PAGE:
Alain’s Got A Brand New Bagg

My name is Alain and I will be a new voice here at ITB. I was screwed from the get-go: my parents took me to movies of any rating, were subscribers to premium cable, and both worked long hours. What resulted was an unmitigated and eventually unquenchable addiction to movies and television. This early exposure led me, like many who grew up in the shadow of the reign of cable television, to seek out the movies of the past and the shows deemed “too mature” for us Lil’ Gen Y’s- anything outside the walls of the placid, peaceful kingdom that was Disney and afterschool PBS. Watching Star Trek: The Next Generation and Seinfeld at age 10 became a point of pride around adults and isolation among my peers.
So many films and shows over the years have molded my taste, but at heart I’m still a kid whose favorite genre is action/adventure. My favorite movie is Die Hard and favorite show is West Wing or LOST depending on which day of the week you ask me (it’s LOST). But I wouldn’t describe myself as having too specific a taste. I’m the type that can enjoy anything if it’s detailed, well made and true to what it set out to be. The expansion of my tastes from explosions and guns was due by-and-large to an English class that introduced me to the work of mythologist Joseph Campbell. There I learned of the universal themes and character archetypes that the human race is inexplicably drawn to regardless of culture, religion or generation; that story is simply universal, and a great one can be told in anytime and any place. And that’s what makes today’s television so exciting – anybody can have the hero’s journey: an advertising executive, an Earl, or a meth addict.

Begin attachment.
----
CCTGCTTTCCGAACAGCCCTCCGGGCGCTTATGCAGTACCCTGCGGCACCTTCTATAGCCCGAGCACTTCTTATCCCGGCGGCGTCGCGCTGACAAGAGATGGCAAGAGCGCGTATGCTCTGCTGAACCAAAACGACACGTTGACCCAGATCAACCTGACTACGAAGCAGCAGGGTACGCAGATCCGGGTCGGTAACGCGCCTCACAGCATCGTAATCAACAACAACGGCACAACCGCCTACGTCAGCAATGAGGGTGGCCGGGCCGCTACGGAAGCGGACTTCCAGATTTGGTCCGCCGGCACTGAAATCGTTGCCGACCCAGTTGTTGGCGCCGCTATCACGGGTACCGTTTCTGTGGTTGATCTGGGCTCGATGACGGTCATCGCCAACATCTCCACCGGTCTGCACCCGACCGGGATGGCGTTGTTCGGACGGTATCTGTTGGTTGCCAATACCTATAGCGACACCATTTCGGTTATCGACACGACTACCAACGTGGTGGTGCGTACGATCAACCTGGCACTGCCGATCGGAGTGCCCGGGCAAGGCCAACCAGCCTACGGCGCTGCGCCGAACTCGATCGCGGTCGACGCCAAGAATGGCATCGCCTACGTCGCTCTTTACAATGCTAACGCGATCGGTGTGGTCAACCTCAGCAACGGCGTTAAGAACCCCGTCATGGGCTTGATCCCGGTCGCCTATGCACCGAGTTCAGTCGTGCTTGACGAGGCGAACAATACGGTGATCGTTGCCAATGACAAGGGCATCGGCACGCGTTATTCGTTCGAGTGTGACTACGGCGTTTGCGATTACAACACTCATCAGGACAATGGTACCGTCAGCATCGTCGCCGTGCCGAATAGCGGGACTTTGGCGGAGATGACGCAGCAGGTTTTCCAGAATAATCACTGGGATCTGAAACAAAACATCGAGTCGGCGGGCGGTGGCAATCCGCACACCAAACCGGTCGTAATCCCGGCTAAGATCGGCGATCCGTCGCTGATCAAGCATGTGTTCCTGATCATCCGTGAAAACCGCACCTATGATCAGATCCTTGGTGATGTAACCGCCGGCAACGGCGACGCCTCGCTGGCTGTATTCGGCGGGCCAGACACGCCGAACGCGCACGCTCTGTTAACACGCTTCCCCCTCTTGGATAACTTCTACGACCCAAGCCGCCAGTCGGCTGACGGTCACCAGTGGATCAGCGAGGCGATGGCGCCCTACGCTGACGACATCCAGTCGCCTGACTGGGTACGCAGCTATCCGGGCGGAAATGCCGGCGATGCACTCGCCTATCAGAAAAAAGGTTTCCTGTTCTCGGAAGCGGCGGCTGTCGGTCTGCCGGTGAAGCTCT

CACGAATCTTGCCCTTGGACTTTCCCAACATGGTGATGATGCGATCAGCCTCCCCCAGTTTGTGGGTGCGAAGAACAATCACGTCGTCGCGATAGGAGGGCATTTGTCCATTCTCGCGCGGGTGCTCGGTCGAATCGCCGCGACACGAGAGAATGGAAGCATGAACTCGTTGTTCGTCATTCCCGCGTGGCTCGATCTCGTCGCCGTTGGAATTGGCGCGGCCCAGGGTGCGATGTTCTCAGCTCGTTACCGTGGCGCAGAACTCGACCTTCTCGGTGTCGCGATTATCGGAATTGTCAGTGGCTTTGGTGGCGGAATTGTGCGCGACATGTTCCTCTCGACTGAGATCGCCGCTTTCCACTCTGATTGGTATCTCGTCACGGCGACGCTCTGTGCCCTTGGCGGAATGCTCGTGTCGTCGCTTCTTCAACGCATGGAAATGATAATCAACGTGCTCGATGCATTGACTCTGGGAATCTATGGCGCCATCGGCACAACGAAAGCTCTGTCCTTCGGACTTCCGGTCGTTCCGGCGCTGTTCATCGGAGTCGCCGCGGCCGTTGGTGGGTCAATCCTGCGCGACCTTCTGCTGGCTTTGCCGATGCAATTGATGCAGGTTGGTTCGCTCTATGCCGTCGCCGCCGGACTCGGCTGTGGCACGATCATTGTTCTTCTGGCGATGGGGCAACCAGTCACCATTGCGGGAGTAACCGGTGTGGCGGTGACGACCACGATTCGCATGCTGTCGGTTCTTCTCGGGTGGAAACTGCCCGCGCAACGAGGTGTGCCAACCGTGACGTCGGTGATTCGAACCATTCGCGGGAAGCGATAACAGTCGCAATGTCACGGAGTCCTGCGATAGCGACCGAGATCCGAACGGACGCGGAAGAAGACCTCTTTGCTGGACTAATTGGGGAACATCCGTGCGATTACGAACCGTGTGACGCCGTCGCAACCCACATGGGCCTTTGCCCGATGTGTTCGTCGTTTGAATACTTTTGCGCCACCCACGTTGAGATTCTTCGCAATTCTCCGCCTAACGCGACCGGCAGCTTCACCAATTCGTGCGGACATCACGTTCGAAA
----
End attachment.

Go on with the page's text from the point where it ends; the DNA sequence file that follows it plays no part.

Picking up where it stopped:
And though I’m a lover of film as well, I will attempt to stick to television in my critiques and sound off’s, simply because I’m better versed in the latter. There are too many criterion films I haven’t seen and genres I’ve ignored (I’ve hardly seen any documentaries and it’s rare that I’ll watch a horror film), whereas I’m much more of an elitist of television. Only thing you won’t catch me watching on the small screen is Reality. Sorry, but I find it boring, cavernously low brow, poisonous to culture, and oh yeah…COMPLETELY STAGED. But go ahead and watch it, by all means.
I may seem a harsh critic at times, but I believe in many situations you’ll find me to be the optimist in the room, because I see so much potential in the ever-shifting and unpredictable ride that is our “Post Television Era.”

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